• The Gospel of John gives special emphasis to the idea of Jesus as “the Son”, in relation to God the Father—Jn 1:14; 3:35; 5:19-27; 6:27, 40; 8:28; 10:36; 14:31; 17:1ff; 20:17.

In many ways, the account in Lk 24:47-49 is closer to Matt 28:18-20 than the other Commission passages; note especially the parallels between verse 47 and Matt 28:19:

  • The disciples are to preach/proclaim the Gospel “into all the nations”—cp. Matt 28:19a (“make all the nations to be learners [i.e. disciples]”)
  • The wording and syntax also matches formulae related to baptism; cp. especially with Acts 2:38:
    “…repentance (is) to be proclaimed upon his name unto (the) release of sins unto all the nations” (Lk)
    “Repent and be dunked/baptized…upon the name of Yeshua (the) Anointed unto (the) release of your sins” (Acts)
  • In each, the Commission concludes with a promise by Jesus using the emphatic pronoun “I” (e)gw/) and beginning with the exclamation “see!” [i)dou/]:
    “and see! I set forth [i.e. send] the announcement/promise of my Father upon you…” (Lk 24:49 [some MSS omit i)dou])
    “and see! I am with you every day until the (full) completion of the Age” (Matt 28:20b)

Concluding note (on Matthew 28:19)

Returning for a moment to the question of the authenticity of the trinitarian baptismal formula in Matt 28:19, I would here note several arguments in favor of authenticity (on objective grounds):

  • The instruction regarding baptism itself, as well as most of Matt 28:18-20 in context, is fully compatible with the sayings and teaching of the historical Jesus, based on an entirely objective analysis of the Gospel Tradition. For a number of examples and references illustrating this, cf. the prior notes.
  • The common elements and parallels between the various post-resurrection Commission passages in the Gospels (cf. above), which surely represent separate strands of tradition (given their differences), strongly suggest an underlying historical core.
  • Luke 24:47-49 provides independent attestation for the inclusion of a baptismal ‘formula’ as part of the Commission, which is also associated with the Holy Spirit (Lk 24:49; Acts 2:38) and the Father. The other points of similarity between Lk 24:47-49 and Matt 28:18-20 were noted above.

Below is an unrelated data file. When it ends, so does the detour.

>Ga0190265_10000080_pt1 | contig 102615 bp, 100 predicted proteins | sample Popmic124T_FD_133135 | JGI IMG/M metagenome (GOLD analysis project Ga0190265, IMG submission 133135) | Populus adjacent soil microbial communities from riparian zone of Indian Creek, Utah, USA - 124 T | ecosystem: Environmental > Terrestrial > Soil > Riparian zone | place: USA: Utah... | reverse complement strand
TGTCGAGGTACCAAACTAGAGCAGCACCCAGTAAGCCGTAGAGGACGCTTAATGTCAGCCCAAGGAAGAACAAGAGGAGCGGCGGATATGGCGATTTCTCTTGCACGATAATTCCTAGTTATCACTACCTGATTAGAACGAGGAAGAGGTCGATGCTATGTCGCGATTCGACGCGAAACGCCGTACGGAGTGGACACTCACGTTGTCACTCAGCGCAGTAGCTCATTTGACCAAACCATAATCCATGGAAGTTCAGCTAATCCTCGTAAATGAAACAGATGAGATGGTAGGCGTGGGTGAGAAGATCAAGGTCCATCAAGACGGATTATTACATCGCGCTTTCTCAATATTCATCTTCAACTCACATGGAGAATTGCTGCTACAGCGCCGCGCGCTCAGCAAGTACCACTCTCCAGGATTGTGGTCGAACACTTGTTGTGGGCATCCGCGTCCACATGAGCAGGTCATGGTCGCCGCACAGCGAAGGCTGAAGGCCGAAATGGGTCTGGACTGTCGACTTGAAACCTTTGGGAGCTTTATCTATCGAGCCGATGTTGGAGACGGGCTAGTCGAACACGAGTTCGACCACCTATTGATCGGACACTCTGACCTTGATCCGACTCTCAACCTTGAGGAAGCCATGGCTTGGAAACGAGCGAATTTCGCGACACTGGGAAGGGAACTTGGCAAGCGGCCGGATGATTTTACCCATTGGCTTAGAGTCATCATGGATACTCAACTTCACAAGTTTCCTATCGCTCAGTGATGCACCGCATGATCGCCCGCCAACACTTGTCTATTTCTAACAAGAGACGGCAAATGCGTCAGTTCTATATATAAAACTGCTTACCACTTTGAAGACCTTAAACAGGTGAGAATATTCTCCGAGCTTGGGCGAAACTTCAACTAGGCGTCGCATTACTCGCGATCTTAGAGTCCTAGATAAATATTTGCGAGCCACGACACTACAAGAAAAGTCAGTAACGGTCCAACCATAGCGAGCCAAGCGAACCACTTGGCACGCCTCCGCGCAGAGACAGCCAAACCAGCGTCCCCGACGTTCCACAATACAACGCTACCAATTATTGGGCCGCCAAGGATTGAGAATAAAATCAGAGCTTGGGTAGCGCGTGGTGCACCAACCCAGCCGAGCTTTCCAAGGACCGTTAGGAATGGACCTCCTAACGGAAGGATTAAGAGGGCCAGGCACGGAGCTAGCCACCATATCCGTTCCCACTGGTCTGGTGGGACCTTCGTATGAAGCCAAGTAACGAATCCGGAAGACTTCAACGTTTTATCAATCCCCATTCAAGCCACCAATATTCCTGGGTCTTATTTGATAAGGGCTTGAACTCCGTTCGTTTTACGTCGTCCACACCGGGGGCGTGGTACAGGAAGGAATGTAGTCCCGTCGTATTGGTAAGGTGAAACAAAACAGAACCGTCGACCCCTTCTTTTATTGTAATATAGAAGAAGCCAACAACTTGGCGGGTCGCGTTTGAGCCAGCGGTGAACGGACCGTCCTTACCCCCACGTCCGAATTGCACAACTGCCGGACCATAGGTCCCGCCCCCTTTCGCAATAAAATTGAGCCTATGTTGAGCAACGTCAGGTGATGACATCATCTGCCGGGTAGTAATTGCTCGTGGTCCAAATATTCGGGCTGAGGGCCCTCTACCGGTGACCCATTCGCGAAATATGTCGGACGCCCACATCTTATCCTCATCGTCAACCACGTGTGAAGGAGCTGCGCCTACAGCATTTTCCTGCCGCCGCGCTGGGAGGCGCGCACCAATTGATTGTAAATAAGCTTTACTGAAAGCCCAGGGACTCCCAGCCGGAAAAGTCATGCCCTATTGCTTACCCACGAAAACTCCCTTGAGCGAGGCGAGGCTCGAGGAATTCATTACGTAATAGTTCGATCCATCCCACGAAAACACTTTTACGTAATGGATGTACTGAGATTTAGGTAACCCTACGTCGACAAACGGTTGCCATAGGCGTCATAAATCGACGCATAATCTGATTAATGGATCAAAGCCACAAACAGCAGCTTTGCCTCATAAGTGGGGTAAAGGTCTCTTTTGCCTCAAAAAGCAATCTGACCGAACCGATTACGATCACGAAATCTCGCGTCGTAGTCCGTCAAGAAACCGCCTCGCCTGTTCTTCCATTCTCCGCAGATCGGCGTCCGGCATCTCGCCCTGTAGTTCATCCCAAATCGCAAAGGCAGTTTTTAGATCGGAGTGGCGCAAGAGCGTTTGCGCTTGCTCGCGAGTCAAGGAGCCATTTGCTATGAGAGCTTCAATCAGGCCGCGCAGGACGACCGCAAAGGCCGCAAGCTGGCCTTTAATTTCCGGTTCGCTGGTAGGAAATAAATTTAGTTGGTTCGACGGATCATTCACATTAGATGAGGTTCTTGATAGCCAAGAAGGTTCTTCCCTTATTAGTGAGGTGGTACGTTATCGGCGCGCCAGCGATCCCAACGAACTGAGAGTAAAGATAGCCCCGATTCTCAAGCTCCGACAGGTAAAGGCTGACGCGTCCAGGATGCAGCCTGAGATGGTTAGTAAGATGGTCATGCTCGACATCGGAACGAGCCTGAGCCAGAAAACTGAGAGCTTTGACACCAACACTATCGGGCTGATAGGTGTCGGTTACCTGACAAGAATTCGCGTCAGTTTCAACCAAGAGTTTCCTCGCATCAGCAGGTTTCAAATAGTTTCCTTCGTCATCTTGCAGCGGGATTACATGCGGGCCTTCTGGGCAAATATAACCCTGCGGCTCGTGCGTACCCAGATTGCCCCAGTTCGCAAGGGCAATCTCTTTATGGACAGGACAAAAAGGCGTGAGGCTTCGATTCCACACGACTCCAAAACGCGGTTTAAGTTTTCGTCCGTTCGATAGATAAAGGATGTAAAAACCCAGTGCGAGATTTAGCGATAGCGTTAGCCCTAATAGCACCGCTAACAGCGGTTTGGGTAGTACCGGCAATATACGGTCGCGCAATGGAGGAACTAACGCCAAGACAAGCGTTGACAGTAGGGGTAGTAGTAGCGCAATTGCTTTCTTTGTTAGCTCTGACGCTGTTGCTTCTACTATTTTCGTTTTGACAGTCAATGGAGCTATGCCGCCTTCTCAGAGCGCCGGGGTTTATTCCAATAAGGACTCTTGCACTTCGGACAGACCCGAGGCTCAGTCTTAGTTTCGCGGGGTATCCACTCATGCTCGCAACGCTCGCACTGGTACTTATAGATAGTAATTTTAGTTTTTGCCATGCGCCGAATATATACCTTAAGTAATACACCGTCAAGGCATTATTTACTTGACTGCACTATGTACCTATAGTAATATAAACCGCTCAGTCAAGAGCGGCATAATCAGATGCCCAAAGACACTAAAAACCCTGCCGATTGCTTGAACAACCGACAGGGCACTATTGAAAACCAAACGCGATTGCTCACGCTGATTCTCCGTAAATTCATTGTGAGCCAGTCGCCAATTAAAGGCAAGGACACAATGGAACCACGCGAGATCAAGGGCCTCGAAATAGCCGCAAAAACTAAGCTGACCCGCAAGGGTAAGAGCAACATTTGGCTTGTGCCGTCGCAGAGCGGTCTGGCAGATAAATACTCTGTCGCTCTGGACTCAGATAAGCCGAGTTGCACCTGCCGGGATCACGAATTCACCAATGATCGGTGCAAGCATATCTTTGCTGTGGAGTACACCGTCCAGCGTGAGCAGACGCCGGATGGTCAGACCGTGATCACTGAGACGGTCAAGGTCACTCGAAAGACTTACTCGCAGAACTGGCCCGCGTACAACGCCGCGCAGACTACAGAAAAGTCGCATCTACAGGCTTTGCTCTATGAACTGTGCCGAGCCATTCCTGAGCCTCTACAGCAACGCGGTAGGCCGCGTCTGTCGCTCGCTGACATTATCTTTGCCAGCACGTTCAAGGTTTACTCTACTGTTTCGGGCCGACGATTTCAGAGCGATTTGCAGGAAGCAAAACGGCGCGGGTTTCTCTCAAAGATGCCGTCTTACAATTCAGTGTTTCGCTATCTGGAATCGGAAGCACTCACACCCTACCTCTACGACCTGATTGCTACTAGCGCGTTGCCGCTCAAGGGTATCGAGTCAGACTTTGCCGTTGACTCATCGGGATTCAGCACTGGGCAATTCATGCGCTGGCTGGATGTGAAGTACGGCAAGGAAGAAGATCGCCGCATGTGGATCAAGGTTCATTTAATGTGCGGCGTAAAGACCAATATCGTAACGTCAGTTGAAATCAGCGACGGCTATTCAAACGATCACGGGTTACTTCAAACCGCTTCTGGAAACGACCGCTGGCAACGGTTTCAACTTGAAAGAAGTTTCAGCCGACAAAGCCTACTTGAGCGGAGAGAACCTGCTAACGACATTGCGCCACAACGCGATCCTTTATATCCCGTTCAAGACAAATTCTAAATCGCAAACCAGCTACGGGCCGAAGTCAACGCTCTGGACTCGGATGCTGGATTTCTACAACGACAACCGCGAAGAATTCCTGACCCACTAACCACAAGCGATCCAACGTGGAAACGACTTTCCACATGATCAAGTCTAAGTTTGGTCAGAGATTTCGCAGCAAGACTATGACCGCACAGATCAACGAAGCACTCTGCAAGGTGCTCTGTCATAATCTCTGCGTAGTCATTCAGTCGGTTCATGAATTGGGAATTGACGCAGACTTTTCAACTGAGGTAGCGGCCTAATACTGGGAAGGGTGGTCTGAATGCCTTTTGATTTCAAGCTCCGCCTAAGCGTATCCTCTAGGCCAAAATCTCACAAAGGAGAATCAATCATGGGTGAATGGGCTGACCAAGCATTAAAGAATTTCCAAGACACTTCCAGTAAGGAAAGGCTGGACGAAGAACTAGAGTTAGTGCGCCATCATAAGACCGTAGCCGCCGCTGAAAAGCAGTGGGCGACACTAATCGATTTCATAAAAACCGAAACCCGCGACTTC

On the contrary, one must be willing to admit that:

  • Many of the parallels and similarities cited above are relatively loose, and could be said to be outweighed by the significant differences in detail. On the basis of traditional-conservative desire to harmonize, it would actually prove quite difficult to piece together all of these details (and separate Commission passages) into a genuinely convincing whole (judged honestly and objectively).
  • Assuming that Matt 28:19 is authentic, it is most strange that there really is no evidence for it (or its influence) anywhere else in the New Testament. By all accounts, based on the book of Acts and the letters of Paul, early believers were only ever baptized “in the name of Jesus“. If the apostles and early Christians were following Jesus’ example and instruction, then it is likely that Jesus’ original saying would have been something along the lines of: “baptizing them in my name…” (cf. Lk 24:47 / Acts 2:38)
  • The earliest attestation for the saying/instruction of Matt 28:19 is found in Didache 7:1, 3, which is typically dated from the early 2nd (or late 1st) century A.D. A fair date for the traditions in the Didache might be c. 70-80 A.D., which likely coincides with the completed form of the Gospel of Matthew. The trinitarian form (and formula) of baptism is attested in the second and third centuries, but, as far as we know, not earlier than c. 70 A.D.

Note of the Day – May 30

By | Note of the Day | No Comments

Matthew 28:18-20 (concluded)

In yesterday’s note I looked at the specific phrase “baptizing them into the name of [ei)$ to\ o&noma tou=]…”; today, I will proceed to examine the trinitarian phrase which follows: “…of the Father and of the Son and of the holy Spirit“. Given the emphasis on baptism in the name of Jesus in the earliest Christian period (cf. the previous note), and based on the other sayings preserved in the Gospels, we might expect Jesus to have said simply, “…baptizing them into my name“. Many critical commentators consider the apparent trinitarian construct here to be a somewhat later formula retrojected into the words of the historical Jesus. This possibility will be addressed briefly after an examination of each portion of the three-fold phrase.